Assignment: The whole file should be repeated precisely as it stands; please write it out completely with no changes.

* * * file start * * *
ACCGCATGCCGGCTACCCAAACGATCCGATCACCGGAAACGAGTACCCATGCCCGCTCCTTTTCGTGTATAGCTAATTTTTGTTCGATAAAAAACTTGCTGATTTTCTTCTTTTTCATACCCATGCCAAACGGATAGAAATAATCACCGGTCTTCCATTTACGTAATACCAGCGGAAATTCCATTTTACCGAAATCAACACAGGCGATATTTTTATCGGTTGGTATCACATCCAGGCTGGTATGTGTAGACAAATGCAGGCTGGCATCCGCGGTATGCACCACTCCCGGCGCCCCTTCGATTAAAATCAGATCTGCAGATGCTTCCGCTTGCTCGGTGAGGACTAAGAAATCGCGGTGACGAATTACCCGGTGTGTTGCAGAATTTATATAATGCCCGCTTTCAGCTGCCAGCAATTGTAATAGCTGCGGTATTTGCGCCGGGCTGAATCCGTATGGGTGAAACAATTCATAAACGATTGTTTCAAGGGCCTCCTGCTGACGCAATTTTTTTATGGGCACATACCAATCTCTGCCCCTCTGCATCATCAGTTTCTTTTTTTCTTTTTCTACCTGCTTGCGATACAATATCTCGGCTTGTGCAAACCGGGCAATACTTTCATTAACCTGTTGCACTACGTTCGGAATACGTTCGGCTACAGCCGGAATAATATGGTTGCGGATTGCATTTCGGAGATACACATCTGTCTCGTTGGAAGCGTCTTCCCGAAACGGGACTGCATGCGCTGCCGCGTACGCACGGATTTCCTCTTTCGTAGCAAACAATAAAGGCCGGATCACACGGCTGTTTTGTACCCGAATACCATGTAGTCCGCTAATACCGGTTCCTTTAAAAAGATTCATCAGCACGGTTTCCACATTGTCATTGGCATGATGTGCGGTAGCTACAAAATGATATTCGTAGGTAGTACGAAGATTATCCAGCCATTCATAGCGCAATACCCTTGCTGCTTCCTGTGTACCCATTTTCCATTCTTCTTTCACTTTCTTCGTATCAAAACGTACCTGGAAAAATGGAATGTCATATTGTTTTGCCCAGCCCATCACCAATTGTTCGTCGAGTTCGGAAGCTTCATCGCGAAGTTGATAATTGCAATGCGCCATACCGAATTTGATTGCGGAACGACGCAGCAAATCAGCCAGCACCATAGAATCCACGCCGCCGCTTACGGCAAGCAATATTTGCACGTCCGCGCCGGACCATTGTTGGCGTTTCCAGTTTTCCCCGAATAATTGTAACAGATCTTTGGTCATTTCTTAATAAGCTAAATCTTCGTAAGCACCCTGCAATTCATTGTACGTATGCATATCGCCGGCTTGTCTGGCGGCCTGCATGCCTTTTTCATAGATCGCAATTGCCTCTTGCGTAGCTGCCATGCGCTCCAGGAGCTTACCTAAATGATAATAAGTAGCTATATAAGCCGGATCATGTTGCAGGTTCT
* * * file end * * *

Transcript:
ACCGCATGCCGGCTACCCAAACGATCCGATCACCGGAAACGAGTACCCATGCCCGCTCCTTTTCGTGTATAGCTAATTTTTGTTCGATAAAAAACTTGCTGATTTTCTTCTTTTTCATACCCATGCCAAACGGATAGAAATAATCACCGGTCTTCCATTTACGTAATACCAGCGGAAATTCCATTTTACCGAAATCAACACAGGCGATATTTTTATCGGTTGGTATCACATCCAGGCTGGTATGTGTAGACAAATGCAGGCTGGCATCCGCGGTATGCACCACTCCCGGCGCCCCTTCGATTAAAATCAGATCTGCAGATGCTTCCGCTTGCTCGGTGAGGACTAAGAAATCGCGGTGACGAATTACCCGGTGTGTTGCAGAATTTATATAATGCCCGCTTTCAGCTGCCAGCAATTGTAATAGCTGCGGTATTTGCGCCGGGCTGAATCCGTATGGGTGAAACAATTCATAAACGATTGTTTCAAGGGCCTCCTGCTGACGCAATTTTTTTATGGGCACATACCAATCTCTGCCCCTCTGCATCATCAGTTTCTTTTTTTCTTTTTCTACCTGCTTGCGATACAATATCTCGGCTTGTGCAAACCGGGCAATACTTTCATTAACCTGTTGCACTACGTTCGGAATACGTTCGGCTACAGCCGGAATAATATGGTTGCGGATTGCATTTCGGAGATACACATCTGTCTCGTTGGAAGCGTCTTCCCGAAACGGGACTGCATGCGCTGCCGCGTACGCACGGATTTCCTCTTTCGTAGCAAACAATAAAGGCCGGATCACACGGCTGTTTTGTACCCGAATACCATGTAGTCCGCTAATACCGGTTCCTTTAAAAAGATTCATCAGCACGGTTTCCACATTGTCATTGGCATGATGTGCGGTAGCTACAAAATGATATTCGTAGGTAGTACGAAGATTATCCAGCCATTCATAGCGCAATACCCTTGCTGCTTCCTGTGTACCCATTTTCCATTCTTCTTTCACTTTCTTCGTATCAAAACGTACCTGGAAAAATGGAATGTCATATTGTTTTGCCCAGCCCATCACCAATTGTTCGTCGAGTTCGGAAGCTTCATCGCGAAGTTGATAATTGCAATGCGCCATACCGAATTTGATTGCGGAACGACGCAGCAAATCAGCCAGCACCATAGAATCCACGCCGCCGCTTACGGCAAGCAATATTTGCACGTCCGCGCCGGACCATTGTTGGCGTTTCCAGTTTTCCCCGAATAATTGTAACAGATCTTTGGTCATTTCTTAATAAGCTAAATCTTCGTAAGCACCCTGCAATTCATTGTACGTATGCATATCGCCGGCTTGTCTGGCGGCCTGCATGCCTTTTTCATAGATCGCAATTGCCTCTTGCGTAGCTGCCATGCGCTCCAGGAGCTTACCTAAATGATAATAAGTAGCTATATAAGCCGGATCATGTTGCAGGTTCT